I hope you don't mind me jumping on to your topic, but do any of you Meprolight owners have a problem carrying with a Crossbreed Supertuck? I've pretty much decided on the meprolight, but am given to understand that the front sight is a little wider than standard sights and don't know if clearance would be an issue or not.

I'm still waiting on the holster, so I have yet to see for myself.

Made Man
02-18-2011, 17:23
I like the yellow rear/green front. The yellow seems brighter than the orange but that may just be me. I have that color setup on two of my guns and a couple of the officers at my dept like it really well and ordered them a set for me to switch out for them. I believe the break up in color helps get your sight picture faster.

One one hand, the more contrast front to back the better, faster, more fool-proof.

However, for those who care, the green lasts the longest, then yellow, then orange. But so what if they get dim after 5 years instead of 10? Buy new ones.

I'm never going green/green 3 dot again. 2 dot avoids the confusion (mostly), but 3 can be a mess in a hurry in complete darkness.

I'm now officially a green front/orange rear 3 dot guy.


I concur.

RayB
02-18-2011, 17:38
1) I thought green was the longest lasting color. (maybe you're comparing yellow to orange)

2) Green is the natural color of the tritium/phosphor lamps and should be the brightest and longest lasting.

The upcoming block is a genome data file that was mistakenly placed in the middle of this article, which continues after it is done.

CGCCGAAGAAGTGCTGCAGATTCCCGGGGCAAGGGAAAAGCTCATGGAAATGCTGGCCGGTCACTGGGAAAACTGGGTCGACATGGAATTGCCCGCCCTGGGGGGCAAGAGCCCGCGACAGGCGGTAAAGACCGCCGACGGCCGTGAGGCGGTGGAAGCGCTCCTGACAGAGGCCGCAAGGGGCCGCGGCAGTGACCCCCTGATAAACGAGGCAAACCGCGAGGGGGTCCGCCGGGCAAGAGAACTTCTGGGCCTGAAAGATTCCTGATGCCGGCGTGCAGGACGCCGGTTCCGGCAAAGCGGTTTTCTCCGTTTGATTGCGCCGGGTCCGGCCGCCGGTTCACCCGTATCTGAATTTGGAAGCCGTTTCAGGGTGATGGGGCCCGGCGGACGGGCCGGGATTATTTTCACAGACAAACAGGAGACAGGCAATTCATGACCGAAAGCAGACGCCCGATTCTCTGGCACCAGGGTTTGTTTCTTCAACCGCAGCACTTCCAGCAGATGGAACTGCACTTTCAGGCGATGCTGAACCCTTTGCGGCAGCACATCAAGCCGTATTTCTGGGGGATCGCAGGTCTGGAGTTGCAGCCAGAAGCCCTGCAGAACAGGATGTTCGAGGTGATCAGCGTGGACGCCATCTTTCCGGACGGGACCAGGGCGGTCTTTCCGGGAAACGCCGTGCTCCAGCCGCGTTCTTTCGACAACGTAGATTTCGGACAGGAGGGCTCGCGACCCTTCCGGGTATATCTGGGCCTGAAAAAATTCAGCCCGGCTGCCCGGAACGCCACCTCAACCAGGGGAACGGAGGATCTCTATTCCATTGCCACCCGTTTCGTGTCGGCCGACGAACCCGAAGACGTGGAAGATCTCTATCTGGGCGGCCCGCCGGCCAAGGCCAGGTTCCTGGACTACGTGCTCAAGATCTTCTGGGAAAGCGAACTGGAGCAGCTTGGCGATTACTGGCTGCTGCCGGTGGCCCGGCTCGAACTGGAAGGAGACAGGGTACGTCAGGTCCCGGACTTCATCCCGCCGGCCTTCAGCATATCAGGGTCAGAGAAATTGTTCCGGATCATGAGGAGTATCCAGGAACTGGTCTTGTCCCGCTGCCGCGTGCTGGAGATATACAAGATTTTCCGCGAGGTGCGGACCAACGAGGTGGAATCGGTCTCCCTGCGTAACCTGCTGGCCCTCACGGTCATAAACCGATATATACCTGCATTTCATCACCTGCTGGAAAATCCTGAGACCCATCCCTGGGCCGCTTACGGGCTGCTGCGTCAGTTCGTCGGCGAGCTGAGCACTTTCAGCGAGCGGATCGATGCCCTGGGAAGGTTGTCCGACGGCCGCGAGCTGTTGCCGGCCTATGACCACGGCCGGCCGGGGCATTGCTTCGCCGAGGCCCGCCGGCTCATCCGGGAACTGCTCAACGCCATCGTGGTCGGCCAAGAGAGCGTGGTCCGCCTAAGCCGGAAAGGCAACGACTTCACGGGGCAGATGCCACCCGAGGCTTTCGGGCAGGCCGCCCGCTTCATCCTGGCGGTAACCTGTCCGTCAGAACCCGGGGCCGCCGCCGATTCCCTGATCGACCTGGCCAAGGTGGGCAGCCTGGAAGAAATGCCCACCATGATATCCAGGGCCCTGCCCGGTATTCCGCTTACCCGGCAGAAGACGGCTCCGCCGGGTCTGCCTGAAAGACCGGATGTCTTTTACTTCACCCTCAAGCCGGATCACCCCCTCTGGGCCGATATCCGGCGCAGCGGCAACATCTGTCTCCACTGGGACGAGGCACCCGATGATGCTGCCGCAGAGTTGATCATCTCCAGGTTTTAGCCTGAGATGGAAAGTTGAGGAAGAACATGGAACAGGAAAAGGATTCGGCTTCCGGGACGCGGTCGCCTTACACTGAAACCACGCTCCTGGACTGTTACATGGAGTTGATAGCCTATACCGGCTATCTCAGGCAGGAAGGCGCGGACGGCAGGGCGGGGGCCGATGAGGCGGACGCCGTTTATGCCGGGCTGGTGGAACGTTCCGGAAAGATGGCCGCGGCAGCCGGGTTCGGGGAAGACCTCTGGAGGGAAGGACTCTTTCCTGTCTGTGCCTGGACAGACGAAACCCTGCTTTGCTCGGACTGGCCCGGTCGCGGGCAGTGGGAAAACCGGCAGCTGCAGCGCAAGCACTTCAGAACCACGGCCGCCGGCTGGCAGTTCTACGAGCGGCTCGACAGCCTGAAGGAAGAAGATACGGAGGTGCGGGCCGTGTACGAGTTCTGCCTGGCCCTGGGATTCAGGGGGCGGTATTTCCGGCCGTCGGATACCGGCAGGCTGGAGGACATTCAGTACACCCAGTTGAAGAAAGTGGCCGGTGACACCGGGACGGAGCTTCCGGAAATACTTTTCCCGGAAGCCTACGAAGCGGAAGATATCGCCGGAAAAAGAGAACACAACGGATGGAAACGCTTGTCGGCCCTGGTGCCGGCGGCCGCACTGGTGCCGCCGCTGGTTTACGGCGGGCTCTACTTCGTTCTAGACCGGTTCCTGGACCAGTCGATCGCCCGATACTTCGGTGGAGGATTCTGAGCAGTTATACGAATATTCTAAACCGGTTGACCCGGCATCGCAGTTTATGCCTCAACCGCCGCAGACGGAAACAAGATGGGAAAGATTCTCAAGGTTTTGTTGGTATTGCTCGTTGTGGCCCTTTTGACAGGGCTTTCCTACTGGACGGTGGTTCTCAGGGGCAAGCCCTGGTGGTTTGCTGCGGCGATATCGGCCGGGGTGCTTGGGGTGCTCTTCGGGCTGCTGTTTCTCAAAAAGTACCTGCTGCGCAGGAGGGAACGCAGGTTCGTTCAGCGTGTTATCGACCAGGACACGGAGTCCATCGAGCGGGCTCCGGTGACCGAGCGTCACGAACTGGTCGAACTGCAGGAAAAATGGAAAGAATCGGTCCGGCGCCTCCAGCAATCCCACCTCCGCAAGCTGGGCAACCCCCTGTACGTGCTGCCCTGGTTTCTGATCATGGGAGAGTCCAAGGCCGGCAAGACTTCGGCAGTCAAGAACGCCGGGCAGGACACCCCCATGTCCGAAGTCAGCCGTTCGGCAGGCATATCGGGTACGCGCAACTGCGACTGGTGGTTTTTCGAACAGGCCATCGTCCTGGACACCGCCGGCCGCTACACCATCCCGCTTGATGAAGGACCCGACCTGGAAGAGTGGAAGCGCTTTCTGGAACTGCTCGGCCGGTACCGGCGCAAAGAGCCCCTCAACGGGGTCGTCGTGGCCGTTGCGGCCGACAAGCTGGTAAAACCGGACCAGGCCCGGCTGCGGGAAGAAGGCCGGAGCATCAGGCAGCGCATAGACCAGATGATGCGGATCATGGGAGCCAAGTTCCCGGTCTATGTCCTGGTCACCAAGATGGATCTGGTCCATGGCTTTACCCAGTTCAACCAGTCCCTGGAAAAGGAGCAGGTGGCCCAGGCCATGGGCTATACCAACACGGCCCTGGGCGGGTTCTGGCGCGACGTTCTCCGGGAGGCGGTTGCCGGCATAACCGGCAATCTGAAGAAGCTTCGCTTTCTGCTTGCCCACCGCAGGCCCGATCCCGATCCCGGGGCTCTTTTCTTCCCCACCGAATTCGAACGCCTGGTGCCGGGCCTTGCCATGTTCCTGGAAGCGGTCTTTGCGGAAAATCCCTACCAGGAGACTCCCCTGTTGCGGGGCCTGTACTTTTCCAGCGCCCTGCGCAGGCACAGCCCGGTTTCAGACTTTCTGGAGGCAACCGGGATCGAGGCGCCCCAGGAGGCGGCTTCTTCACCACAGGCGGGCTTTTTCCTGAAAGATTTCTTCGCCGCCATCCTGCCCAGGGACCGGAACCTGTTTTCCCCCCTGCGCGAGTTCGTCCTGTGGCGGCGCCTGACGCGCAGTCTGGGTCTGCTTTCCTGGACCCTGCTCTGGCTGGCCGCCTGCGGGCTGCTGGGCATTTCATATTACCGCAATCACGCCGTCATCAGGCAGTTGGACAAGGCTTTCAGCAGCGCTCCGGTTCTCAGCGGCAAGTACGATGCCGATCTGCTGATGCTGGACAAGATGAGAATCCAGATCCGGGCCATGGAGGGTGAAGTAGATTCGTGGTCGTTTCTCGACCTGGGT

3) All other colors use filters to change the colors.



Forgive me, but your post does beg a question or two...

1) I was told by an OEM Rep that green and yellow have similar lamp life. Orange and other colors have much shorter lamp life. :eyebrow:

2) Tritium gas, as I understand it, is a natural byproduct of nuclear fission, and has no color. It merely excites the phosphor coating, of which the most naturally occurring color--and longest lasting--is green. :headscratch:

3) If that's the case, why would lamp life be affected? :dunno:

--Ray

RayB
02-18-2011, 18:03
I like the yellow rear/green front. The yellow seems brighter than the orange but that may just be me. I have that color setup on two of my guns and a couple of the officers at my dept like it really well and ordered them a set for me to switch out for them. I believe the break up in color helps get your sight picture faster.


I think so too.